We use our knowledge and understanding of rural, regional and remote issues, and our extensive networks to increase awareness of those issues and drive change that delivers maximum benefit. We present at conferences, host round-tables and share lessons from our program evaluations with other funders.

In addition, we support communities in a variety of ways, including running workshops about granting, hosting webinars to share our knowledge on topics such as grant-writing and reporting, and providing advice and support to Community Foundations.

Firming the Foundation
 
Firming the Foundation

The Denmark Community Foundation wanted to be able to provide a better service to the community by investing in training for their Board. The grant enabled them to conduct strategic planning workshops and marketing activities to help ensure the right systems and processes are in place. They now have a social media presence.

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The Denmark Community Foundation has been working hard to ensure it is able to better service the community of Denmark, WA. They received $23,500 from FRRR’s Creating Inspiring Rural Community Leadership and Engagement (CIRCLE) program (funded by the Department of Infrastructure and Regional Development) to enhance their capacity.

Dr Gillian Sellar, Chairperson of the Foundation, explained that having recently obtained DGR2 status, they were ready to proactively engage both donor and community stakeholders, but wanted to ensure they had the right systems and processes in place first.

“The FRRR CIRCLE grant provided Denmark Community Foundation with an opportunity it otherwise mightn’t have been able to fund, to conduct some essential strategic planning workshops and marketing activities, which have assisted us in ‘firming up the Foundation’.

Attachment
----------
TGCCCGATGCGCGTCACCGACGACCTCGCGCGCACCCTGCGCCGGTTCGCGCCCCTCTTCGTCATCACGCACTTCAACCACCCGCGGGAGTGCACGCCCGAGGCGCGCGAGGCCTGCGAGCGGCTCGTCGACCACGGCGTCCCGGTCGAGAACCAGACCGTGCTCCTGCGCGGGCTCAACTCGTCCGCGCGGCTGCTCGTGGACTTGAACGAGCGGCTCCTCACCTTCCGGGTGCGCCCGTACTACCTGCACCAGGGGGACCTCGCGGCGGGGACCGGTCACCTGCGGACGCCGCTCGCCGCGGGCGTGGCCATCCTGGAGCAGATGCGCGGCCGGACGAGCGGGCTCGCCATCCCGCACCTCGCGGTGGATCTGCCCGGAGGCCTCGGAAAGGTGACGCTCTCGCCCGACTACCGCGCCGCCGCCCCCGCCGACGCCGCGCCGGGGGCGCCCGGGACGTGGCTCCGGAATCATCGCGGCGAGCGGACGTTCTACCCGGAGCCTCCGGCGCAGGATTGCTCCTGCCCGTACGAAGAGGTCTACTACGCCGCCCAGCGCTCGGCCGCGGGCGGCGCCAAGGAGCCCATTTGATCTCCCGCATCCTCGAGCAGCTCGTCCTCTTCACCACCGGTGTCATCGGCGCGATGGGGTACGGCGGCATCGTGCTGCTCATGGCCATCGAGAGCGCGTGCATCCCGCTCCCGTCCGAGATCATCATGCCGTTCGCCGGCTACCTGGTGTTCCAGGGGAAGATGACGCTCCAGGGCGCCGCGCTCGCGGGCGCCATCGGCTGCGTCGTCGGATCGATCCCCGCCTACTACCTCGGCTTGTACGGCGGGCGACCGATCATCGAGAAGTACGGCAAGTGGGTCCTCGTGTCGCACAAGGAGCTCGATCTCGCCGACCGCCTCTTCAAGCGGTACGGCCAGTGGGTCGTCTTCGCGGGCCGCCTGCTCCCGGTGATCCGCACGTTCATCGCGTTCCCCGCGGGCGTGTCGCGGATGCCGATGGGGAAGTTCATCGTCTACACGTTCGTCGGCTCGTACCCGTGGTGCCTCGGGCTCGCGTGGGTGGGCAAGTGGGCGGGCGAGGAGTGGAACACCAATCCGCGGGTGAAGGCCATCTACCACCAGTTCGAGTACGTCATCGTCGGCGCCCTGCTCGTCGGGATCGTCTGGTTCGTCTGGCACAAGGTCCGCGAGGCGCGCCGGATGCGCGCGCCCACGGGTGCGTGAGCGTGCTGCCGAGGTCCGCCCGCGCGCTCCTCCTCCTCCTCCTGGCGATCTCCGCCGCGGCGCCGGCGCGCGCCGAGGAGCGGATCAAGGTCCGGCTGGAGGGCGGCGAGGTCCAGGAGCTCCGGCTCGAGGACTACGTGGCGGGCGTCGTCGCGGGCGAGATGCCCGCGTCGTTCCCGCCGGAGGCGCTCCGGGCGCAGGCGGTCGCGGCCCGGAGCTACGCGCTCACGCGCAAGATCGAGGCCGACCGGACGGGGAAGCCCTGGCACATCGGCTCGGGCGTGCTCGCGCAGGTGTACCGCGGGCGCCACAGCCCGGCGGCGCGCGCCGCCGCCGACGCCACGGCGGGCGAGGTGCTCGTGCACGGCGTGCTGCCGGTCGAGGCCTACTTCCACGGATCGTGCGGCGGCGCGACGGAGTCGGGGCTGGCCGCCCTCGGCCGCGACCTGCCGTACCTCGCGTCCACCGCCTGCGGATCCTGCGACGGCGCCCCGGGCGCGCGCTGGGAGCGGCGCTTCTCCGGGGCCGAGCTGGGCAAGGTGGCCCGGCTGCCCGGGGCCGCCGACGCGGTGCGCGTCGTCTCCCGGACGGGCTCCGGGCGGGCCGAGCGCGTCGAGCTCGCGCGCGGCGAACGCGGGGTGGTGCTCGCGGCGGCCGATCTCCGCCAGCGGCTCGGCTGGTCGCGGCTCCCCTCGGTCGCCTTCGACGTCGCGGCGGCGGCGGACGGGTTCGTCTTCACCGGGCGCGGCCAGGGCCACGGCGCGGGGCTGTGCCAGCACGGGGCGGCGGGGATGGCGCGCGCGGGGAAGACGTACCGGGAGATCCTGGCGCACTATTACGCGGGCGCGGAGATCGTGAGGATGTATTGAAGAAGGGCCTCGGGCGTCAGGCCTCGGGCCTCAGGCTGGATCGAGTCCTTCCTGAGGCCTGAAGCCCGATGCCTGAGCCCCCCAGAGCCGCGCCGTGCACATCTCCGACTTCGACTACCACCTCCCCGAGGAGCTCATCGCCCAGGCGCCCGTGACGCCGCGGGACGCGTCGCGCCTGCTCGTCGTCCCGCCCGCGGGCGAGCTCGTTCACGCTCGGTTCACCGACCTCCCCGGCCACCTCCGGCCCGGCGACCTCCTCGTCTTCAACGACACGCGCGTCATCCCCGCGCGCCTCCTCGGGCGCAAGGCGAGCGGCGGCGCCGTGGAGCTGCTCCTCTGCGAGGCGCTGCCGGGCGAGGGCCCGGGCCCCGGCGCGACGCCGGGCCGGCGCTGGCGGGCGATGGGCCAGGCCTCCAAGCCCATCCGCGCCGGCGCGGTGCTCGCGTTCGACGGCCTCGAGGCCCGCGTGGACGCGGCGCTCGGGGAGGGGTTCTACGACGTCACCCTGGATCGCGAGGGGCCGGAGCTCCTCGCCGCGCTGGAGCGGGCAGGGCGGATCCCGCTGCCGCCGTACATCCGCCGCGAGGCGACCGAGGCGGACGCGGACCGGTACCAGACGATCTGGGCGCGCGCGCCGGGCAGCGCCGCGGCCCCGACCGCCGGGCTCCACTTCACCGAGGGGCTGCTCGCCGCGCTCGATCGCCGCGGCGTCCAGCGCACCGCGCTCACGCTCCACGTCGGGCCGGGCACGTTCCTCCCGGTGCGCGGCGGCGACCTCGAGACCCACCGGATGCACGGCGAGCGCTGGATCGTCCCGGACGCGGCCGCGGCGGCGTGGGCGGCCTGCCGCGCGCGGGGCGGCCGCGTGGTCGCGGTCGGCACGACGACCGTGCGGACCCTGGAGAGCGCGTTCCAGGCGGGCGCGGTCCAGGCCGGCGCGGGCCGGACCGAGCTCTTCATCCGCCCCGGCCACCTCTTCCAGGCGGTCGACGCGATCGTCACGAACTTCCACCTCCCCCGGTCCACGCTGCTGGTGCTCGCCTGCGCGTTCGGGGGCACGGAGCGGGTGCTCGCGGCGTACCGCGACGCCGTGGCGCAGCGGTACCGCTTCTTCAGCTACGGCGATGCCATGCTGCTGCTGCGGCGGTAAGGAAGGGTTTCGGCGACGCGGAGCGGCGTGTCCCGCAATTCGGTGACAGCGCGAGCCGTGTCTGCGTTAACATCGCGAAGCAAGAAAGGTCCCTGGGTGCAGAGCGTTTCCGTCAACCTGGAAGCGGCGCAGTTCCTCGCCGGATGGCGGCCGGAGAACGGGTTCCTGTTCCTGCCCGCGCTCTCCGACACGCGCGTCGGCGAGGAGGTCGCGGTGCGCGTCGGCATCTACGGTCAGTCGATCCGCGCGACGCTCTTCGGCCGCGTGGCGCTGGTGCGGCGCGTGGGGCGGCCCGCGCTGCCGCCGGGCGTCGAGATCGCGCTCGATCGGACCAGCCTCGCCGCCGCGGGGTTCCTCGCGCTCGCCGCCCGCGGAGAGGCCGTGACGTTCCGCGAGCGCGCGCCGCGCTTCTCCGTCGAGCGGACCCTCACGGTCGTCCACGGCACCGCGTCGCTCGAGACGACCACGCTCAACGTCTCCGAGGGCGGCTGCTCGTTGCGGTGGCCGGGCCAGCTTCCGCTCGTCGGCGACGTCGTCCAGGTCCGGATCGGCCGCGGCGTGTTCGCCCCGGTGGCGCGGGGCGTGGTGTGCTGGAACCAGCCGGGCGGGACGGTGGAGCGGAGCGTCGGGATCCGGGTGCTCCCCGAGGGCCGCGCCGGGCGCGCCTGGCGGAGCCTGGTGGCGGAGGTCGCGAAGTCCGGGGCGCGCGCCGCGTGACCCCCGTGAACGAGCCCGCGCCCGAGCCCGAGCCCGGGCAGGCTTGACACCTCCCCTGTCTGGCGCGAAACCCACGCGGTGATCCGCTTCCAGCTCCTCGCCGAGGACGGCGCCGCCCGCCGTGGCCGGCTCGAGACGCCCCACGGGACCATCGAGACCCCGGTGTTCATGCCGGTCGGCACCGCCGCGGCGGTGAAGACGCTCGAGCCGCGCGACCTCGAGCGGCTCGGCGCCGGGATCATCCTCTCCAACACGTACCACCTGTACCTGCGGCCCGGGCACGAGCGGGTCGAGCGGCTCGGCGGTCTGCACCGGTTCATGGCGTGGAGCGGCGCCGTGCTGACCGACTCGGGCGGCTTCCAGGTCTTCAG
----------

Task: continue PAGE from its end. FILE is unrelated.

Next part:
“We now have a social media presence along with a new website, however the most important outcome is the new confidence some Board members and associates found through the strategic planning process.

“Like so many other country towns, Denmark has a range of community groups that sometimes compete for the same limited ‘pots of honey’. As part of our strategic plan, we intend to engage more with such groups and local businesses,” said Dr Sellar.

 

 

Sustained commitment to Okines
 
Sustained commitment to Okines

Okines Community House, Tasmania, has received six grants from FRRR over the years to help create a stronger community - from building a shelter and seating, to creating a community mosaic, cooking classes and IT training - bringing together a healthier and more vibrant community.

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The Okines Community House operates in Okines, a town of about 5,000 people, 40 kilometres south east of Hobart, and hosts a wide range of activities and programs for the local community. Okines Community House is a strong and trusted organisation in the region. They reach out and involve many different groups, and are great advocates for the wider community.

FRRR has made six grants over the past six years to Okines Community House, for a variety of projects from building shelter and seating around the community pizza oven, to creating a community mosaic, offering children and adult cooking classes as a way to encourage healthier eating, IT training facilities and workshops, the development of a community garden and providing drama, dance, art and music workshops, culminating in a community event. These grants were funded through a range of grant programs, including ANZ Seeds of Renewal, Small Grants for Rural Communities and the ABC Heywire Youth Innovation program.